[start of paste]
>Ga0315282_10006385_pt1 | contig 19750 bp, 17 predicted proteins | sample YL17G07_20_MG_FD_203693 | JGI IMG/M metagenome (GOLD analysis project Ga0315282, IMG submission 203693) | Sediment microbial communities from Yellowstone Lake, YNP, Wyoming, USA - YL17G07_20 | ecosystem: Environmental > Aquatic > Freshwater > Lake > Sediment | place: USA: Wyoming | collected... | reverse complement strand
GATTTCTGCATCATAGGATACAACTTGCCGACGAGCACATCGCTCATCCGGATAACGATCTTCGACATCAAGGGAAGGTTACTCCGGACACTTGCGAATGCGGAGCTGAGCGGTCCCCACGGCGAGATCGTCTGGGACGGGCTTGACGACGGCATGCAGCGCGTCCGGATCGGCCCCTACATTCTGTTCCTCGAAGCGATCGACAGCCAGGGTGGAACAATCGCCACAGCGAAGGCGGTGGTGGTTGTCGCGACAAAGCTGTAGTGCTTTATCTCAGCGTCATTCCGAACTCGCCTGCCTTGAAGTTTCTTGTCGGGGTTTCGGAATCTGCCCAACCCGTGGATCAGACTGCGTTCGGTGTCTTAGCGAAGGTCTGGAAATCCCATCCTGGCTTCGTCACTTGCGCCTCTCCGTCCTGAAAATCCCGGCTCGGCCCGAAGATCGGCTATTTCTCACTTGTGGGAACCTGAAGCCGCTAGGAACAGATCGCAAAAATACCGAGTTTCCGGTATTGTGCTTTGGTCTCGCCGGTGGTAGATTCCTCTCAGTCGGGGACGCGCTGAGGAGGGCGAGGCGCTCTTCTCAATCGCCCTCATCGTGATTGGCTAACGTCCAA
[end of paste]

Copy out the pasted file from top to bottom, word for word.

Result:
>Ga0315282_10006385_pt1 | contig 19750 bp, 17 predicted proteins | sample YL17G07_20_MG_FD_203693 | JGI IMG/M metagenome (GOLD analysis project Ga0315282, IMG submission 203693) | Sediment microbial communities from Yellowstone Lake, YNP, Wyoming, USA - YL17G07_20 | ecosystem: Environmental > Aquatic > Freshwater > Lake > Sediment | place: USA: Wyoming | collected... | reverse complement strand
GATTTCTGCATCATAGGATACAACTTGCCGACGAGCACATCGCTCATCCGGATAACGATCTTCGACATCAAGGGAAGGTTACTCCGGACACTTGCGAATGCGGAGCTGAGCGGTCCCCACGGCGAGATCGTCTGGGACGGGCTTGACGACGGCATGCAGCGCGTCCGGATCGGCCCCTACATTCTGTTCCTCGAAGCGATCGACAGCCAGGGTGGAACAATCGCCACAGCGAAGGCGGTGGTGGTTGTCGCGACAAAGCTGTAGTGCTTTATCTCAGCGTCATTCCGAACTCGCCTGCCTTGAAGTTTCTTGTCGGGGTTTCGGAATCTGCCCAACCCGTGGATCAGACTGCGTTCGGTGTCTTAGCGAAGGTCTGGAAATCCCATCCTGGCTTCGTCACTTGCGCCTCTCCGTCCTGAAAATCCCGGCTCGGCCCGAAGATCGGCTATTTCTCACTTGTGGGAACCTGAAGCCGCTAGGAACAGATCGCAAAAATACCGAGTTTCCGGTATTGTGCTTTGGTCTCGCCGGTGGTAGATTCCTCTCAGTCGGGGACGCGCTGAGGAGGGCGAGGCGCTCTTCTCAATCGCCCTCATCGTGATTGGCTAACGTCCAA